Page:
The Past & Present Series reconstructs historical battles by using photography, juxtaposing modern views with those of the past. It shows how much infastructure has remained and points to the passing nature of things such as outfits, uniforms, and ephemera.
Of the five beaches attacked on 6 June, Omaha saw the sternest fighting. Well-placed defenders on the high ground and extensive beach defenses did their job. On top of this, so much had gone wrong with the first wave: many of the amphibious DD Sherman tanks didn't reach the beach. They were released from their landing craft too far away where the greater swell swamped them and the troops landing on Omaha missed their firepower. Another problem was that many units landed in the wrong place. Strong tides and winds carried the landing craft off line and led to confusion. Finally, the German emplacements and defenses were well-placed on high ground and the only cover on the beach "the seawall" was over a killing ground.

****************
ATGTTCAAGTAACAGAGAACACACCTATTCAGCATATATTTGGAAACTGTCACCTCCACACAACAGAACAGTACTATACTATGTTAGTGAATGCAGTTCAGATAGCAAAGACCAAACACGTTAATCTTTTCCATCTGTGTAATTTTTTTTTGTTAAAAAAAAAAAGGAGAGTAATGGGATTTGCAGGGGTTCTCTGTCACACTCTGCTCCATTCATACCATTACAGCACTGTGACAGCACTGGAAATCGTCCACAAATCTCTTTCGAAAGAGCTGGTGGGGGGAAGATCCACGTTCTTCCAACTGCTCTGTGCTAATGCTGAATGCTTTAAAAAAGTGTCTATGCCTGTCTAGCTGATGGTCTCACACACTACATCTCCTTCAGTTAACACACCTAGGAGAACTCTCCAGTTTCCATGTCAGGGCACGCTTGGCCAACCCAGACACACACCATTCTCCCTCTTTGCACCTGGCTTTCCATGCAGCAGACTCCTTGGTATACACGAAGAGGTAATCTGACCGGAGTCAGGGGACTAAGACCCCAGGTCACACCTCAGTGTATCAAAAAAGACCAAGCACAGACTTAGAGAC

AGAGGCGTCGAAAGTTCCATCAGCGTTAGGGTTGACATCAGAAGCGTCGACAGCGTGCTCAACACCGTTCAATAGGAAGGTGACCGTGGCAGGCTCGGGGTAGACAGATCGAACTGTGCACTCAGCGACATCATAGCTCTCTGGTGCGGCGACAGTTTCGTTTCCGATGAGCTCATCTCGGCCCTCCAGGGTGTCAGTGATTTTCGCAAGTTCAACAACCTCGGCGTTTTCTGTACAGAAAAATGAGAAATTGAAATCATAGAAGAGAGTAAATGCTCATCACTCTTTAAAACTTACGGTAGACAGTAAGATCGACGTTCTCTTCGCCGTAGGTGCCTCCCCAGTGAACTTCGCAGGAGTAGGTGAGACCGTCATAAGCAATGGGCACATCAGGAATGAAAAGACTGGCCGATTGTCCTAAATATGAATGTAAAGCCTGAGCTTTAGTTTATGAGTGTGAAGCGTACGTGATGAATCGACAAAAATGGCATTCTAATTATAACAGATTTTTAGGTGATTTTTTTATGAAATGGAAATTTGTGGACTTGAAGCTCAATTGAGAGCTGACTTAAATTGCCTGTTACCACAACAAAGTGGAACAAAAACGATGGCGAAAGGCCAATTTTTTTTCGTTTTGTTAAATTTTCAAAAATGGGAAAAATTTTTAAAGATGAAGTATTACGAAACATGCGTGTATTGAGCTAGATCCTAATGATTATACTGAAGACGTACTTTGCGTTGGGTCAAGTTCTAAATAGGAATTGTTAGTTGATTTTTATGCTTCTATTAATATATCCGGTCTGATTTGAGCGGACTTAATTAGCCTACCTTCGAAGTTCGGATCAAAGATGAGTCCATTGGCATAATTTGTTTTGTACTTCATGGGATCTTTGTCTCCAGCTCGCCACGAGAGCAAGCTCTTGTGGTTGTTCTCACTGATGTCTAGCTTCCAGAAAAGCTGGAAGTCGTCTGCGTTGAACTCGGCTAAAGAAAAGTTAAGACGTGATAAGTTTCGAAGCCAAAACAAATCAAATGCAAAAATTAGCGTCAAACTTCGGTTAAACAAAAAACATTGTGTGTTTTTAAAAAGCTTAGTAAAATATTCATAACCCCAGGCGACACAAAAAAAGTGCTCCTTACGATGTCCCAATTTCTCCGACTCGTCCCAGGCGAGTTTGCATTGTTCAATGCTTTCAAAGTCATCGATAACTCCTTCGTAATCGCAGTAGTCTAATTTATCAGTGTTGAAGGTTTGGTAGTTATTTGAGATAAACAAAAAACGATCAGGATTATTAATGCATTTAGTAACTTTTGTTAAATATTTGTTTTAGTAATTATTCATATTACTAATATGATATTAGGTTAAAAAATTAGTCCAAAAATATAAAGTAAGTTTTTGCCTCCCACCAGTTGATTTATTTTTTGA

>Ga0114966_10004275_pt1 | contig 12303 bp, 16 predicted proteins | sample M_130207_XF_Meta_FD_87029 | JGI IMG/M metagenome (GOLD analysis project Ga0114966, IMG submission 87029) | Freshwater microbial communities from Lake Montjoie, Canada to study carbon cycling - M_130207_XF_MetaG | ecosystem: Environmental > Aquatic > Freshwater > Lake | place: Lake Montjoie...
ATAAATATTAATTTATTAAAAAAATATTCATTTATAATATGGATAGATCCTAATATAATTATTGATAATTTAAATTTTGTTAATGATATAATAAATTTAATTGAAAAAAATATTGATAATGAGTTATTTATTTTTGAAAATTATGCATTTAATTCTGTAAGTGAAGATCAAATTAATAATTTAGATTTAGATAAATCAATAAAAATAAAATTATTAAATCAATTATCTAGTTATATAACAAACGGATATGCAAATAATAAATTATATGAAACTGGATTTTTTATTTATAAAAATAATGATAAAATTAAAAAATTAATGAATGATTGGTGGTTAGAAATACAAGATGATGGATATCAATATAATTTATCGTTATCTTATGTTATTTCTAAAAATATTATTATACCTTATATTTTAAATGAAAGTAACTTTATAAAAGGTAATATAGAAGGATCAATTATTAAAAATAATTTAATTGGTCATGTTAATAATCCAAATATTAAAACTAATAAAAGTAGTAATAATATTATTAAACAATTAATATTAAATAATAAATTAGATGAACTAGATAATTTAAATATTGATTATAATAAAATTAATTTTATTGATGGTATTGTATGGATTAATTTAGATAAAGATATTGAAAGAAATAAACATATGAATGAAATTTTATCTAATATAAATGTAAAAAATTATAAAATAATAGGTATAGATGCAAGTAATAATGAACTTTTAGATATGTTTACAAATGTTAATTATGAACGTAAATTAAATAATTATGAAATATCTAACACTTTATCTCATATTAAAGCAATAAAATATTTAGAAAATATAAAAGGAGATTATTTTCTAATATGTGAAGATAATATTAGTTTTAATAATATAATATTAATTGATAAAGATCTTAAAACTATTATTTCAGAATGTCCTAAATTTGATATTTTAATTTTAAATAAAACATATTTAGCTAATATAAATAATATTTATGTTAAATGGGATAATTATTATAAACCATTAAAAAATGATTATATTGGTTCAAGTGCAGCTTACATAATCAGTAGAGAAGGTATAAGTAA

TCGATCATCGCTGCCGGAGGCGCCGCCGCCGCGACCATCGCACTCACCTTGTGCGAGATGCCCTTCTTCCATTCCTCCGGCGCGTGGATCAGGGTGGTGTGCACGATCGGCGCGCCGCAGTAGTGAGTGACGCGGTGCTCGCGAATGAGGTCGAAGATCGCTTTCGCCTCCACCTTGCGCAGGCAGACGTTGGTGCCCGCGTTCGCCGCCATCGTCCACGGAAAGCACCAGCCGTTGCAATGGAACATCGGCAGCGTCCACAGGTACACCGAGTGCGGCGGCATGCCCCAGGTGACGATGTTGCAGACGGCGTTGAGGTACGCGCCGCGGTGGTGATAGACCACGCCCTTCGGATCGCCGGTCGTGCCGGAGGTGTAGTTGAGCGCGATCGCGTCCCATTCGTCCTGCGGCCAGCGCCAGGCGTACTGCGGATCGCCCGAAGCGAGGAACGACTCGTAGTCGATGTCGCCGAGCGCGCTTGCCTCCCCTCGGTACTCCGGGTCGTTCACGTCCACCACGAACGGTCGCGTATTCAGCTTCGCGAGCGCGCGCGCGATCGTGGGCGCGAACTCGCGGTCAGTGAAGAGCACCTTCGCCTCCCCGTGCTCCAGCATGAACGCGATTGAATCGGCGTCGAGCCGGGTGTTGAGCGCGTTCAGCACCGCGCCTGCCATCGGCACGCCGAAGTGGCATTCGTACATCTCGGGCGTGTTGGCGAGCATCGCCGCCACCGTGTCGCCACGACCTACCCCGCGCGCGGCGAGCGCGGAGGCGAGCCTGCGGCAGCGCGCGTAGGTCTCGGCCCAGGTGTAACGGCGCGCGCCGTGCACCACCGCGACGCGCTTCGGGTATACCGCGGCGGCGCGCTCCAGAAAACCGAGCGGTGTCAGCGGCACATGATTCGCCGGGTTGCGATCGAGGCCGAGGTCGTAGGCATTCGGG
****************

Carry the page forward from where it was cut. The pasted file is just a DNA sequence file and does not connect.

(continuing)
There were 32 fortified areas located between the Vire River and Port-en-Bessin: in all, 12 of these strongpoints were able to direct fire on Omaha Beach. The attacking forces units of the US 29th and 1st Inf Divs suffered over 2,000 casualties, many of them drowned during the approach, but led by US Rangers, themselves misplaced (they were the follow-up troops to Rudder's Rangers who had scaled the Pointe du Hoc) the American troops pushed forward and by nightfall, they had gained hold of the beach and its immediate hinterland. Despite the casualties, 34,000 troops had been landed by the end of the day.